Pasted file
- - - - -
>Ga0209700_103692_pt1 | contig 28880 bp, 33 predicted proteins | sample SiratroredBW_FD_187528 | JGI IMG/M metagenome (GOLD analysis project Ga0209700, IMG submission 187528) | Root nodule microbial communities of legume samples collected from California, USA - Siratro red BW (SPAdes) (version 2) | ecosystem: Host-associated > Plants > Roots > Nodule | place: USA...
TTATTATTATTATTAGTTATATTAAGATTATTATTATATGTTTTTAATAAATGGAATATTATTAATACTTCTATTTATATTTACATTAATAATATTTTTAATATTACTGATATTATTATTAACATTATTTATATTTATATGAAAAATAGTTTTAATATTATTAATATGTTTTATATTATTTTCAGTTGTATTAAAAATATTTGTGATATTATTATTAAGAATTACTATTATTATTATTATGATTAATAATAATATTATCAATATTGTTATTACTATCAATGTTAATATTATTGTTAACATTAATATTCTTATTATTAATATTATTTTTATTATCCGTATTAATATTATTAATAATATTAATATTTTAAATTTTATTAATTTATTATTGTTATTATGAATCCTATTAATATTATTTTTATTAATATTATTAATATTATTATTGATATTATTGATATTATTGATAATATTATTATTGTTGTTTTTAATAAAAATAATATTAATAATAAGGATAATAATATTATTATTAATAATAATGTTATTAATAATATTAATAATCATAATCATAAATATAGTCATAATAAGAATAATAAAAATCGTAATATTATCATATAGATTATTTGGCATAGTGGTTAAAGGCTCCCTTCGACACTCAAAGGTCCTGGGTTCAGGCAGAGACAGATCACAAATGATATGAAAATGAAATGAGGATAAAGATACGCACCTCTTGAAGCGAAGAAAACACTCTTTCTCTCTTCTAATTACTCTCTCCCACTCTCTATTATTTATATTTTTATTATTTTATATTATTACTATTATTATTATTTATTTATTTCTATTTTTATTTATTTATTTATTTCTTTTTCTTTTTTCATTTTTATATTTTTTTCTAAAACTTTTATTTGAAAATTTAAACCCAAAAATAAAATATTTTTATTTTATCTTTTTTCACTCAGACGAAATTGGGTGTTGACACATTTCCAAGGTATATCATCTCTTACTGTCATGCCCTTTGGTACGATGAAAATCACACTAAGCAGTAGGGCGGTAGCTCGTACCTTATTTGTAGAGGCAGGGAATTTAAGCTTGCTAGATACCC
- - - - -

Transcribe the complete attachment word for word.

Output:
>Ga0209700_103692_pt1 | contig 28880 bp, 33 predicted proteins | sample SiratroredBW_FD_187528 | JGI IMG/M metagenome (GOLD analysis project Ga0209700, IMG submission 187528) | Root nodule microbial communities of legume samples collected from California, USA - Siratro red BW (SPAdes) (version 2) | ecosystem: Host-associated > Plants > Roots > Nodule | place: USA...
TTATTATTATTATTAGTTATATTAAGATTATTATTATATGTTTTTAATAAATGGAATATTATTAATACTTCTATTTATATTTACATTAATAATATTTTTAATATTACTGATATTATTATTAACATTATTTATATTTATATGAAAAATAGTTTTAATATTATTAATATGTTTTATATTATTTTCAGTTGTATTAAAAATATTTGTGATATTATTATTAAGAATTACTATTATTATTATTATGATTAATAATAATATTATCAATATTGTTATTACTATCAATGTTAATATTATTGTTAACATTAATATTCTTATTATTAATATTATTTTTATTATCCGTATTAATATTATTAATAATATTAATATTTTAAATTTTATTAATTTATTATTGTTATTATGAATCCTATTAATATTATTTTTATTAATATTATTAATATTATTATTGATATTATTGATATTATTGATAATATTATTATTGTTGTTTTTAATAAAAATAATATTAATAATAAGGATAATAATATTATTATTAATAATAATGTTATTAATAATATTAATAATCATAATCATAAATATAGTCATAATAAGAATAATAAAAATCGTAATATTATCATATAGATTATTTGGCATAGTGGTTAAAGGCTCCCTTCGACACTCAAAGGTCCTGGGTTCAGGCAGAGACAGATCACAAATGATATGAAAATGAAATGAGGATAAAGATACGCACCTCTTGAAGCGAAGAAAACACTCTTTCTCTCTTCTAATTACTCTCTCCCACTCTCTATTATTTATATTTTTATTATTTTATATTATTACTATTATTATTATTTATTTATTTCTATTTTTATTTATTTATTTATTTCTTTTTCTTTTTTCATTTTTATATTTTTTTCTAAAACTTTTATTTGAAAATTTAAACCCAAAAATAAAATATTTTTATTTTATCTTTTTTCACTCAGACGAAATTGGGTGTTGACACATTTCCAAGGTATATCATCTCTTACTGTCATGCCCTTTGGTACGATGAAAATCACACTAAGCAGTAGGGCGGTAGCTCGTACCTTATTTGTAGAGGCAGGGAATTTAAGCTTGCTAGATACCC